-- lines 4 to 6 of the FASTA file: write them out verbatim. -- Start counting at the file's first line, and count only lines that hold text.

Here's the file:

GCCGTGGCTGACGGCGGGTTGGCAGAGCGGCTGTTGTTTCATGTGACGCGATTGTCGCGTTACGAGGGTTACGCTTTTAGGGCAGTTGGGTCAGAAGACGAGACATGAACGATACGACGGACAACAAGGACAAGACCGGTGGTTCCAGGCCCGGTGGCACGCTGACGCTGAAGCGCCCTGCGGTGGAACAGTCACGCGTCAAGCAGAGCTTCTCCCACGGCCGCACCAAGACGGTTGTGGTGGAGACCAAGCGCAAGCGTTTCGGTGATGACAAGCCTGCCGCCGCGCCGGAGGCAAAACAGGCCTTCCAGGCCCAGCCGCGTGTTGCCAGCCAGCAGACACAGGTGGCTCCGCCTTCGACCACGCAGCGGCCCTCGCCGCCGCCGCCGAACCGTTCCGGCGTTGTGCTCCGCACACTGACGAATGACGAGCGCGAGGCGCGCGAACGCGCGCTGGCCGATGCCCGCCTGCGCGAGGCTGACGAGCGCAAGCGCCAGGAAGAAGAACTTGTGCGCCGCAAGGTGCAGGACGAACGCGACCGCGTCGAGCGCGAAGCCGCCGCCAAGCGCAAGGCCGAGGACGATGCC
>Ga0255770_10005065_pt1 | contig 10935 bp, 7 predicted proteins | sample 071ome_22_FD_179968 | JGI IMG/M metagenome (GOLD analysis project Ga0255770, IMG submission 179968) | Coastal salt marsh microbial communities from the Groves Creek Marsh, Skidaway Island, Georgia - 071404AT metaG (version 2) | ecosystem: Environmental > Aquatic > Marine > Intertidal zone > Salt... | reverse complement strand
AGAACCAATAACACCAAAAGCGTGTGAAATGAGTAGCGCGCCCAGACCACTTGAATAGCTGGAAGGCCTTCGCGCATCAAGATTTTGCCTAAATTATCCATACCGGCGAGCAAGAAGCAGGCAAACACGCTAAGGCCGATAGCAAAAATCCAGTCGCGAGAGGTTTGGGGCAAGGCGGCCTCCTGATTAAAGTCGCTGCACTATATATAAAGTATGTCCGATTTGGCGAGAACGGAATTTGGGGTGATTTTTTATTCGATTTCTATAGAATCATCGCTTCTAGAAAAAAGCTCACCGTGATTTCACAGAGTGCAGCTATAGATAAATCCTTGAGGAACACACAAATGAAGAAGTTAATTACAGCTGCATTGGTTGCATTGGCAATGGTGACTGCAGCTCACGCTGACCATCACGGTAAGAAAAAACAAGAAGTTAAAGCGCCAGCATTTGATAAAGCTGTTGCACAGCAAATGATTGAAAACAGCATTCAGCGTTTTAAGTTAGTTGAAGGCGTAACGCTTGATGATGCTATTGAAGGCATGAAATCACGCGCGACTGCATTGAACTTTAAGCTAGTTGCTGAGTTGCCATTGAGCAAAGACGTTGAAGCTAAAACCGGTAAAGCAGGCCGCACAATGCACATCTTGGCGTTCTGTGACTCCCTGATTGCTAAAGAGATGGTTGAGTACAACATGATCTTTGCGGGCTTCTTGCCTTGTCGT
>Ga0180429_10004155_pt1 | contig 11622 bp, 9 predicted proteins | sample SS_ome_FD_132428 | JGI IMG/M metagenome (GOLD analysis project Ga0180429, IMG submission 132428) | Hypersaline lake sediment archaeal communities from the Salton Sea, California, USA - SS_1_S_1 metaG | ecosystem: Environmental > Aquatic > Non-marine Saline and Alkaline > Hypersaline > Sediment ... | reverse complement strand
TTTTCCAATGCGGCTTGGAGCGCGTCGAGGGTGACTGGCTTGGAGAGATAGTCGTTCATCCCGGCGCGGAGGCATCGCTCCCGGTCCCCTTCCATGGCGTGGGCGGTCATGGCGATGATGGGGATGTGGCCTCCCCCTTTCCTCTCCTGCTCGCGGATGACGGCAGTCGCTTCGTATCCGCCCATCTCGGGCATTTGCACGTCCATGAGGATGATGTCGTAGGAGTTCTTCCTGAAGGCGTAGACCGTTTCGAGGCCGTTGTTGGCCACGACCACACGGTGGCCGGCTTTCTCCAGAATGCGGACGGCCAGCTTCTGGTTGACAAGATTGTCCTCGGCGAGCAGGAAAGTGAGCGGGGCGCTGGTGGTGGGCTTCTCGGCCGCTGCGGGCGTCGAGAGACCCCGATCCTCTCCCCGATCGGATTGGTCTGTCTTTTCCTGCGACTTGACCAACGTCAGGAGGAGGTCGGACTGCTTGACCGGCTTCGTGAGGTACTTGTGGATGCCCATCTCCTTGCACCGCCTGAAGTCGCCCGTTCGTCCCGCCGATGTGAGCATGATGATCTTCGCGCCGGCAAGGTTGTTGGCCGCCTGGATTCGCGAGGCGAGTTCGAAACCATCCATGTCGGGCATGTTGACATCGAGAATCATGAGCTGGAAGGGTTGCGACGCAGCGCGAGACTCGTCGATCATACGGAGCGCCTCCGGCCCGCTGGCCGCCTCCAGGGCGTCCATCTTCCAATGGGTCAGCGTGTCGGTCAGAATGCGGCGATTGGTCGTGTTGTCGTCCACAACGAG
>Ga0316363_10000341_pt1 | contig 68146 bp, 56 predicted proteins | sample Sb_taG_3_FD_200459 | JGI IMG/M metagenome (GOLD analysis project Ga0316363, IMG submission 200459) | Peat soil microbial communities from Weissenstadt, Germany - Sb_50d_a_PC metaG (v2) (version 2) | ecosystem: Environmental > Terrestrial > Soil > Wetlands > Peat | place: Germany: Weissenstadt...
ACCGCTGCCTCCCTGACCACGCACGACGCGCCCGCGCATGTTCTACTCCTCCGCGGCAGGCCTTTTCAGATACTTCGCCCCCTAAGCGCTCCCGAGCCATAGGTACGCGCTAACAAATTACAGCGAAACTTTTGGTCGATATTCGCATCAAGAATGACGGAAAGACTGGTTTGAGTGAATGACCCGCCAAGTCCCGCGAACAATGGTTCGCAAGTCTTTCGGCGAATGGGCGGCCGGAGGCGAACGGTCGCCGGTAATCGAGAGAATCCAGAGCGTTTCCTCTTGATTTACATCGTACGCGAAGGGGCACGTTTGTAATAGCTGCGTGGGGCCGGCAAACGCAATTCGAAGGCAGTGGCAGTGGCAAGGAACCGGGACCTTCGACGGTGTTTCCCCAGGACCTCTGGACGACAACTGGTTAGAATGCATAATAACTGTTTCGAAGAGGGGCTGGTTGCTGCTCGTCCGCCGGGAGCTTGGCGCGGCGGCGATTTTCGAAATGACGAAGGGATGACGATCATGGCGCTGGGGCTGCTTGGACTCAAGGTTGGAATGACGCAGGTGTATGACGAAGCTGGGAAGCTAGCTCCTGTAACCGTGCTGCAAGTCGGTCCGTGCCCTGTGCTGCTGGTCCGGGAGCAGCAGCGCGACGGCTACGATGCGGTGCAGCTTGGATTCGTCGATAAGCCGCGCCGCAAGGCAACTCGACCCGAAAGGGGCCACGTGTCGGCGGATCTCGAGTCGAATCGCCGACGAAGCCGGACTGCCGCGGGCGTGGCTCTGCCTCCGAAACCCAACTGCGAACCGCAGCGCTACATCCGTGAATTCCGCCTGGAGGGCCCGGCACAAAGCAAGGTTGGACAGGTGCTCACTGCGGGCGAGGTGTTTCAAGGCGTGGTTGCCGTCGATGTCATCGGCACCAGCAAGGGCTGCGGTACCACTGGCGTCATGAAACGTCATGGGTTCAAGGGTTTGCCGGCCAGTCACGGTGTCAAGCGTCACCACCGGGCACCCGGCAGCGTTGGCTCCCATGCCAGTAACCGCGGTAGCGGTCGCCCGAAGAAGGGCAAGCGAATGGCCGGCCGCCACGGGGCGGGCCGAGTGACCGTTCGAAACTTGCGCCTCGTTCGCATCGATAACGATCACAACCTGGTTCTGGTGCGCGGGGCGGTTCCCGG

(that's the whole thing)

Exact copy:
>Ga0180429_10004155_pt1 | contig 11622 bp, 9 predicted proteins | sample SS_ome_FD_132428 | JGI IMG/M metagenome (GOLD analysis project Ga0180429, IMG submission 132428) | Hypersaline lake sediment archaeal communities from the Salton Sea, California, USA - SS_1_S_1 metaG | ecosystem: Environmental > Aquatic > Non-marine Saline and Alkaline > Hypersaline > Sediment ... | reverse complement strand
TTTTCCAATGCGGCTTGGAGCGCGTCGAGGGTGACTGGCTTGGAGAGATAGTCGTTCATCCCGGCGCGGAGGCATCGCTCCCGGTCCCCTTCCATGGCGTGGGCGGTCATGGCGATGATGGGGATGTGGCCTCCCCCTTTCCTCTCCTGCTCGCGGATGACGGCAGTCGCTTCGTATCCGCCCATCTCGGGCATTTGCACGTCCATGAGGATGATGTCGTAGGAGTTCTTCCTGAAGGCGTAGACCGTTTCGAGGCCGTTGTTGGCCACGACCACACGGTGGCCGGCTTTCTCCAGAATGCGGACGGCCAGCTTCTGGTTGACAAGATTGTCCTCGGCGAGCAGGAAAGTGAGCGGGGCGCTGGTGGTGGGCTTCTCGGCCGCTGCGGGCGTCGAGAGACCCCGATCCTCTCCCCGATCGGATTGGTCTGTCTTTTCCTGCGACTTGACCAACGTCAGGAGGAGGTCGGACTGCTTGACCGGCTTCGTGAGGTACTTGTGGATGCCCATCTCCTTGCACCGCCTGAAGTCGCCCGTTCGTCCCGCCGATGTGAGCATGATGATCTTCGCGCCGGCAAGGTTGTTGGCCGCCTGGATTCGCGAGGCGAGTTCGAAACCATCCATGTCGGGCATGTTGACATCGAGAATCATGAGCTGGAAGGGTTGCGACGCAGCGCGAGACTCGTCGATCATACGGAGCGCCTCCGGCCCGCTGGCCGCCTCCAGGGCGTCCATCTTCCAATGGGTCAGCGTGTCGGTCAGAATGCGGCGATTGGTCGTGTTGTCGTCCACAACGAG
>Ga0316363_10000341_pt1 | contig 68146 bp, 56 predicted proteins | sample Sb_taG_3_FD_200459 | JGI IMG/M metagenome (GOLD analysis project Ga0316363, IMG submission 200459) | Peat soil microbial communities from Weissenstadt, Germany - Sb_50d_a_PC metaG (v2) (version 2) | ecosystem: Environmental > Terrestrial > Soil > Wetlands > Peat | place: Germany: Weissenstadt...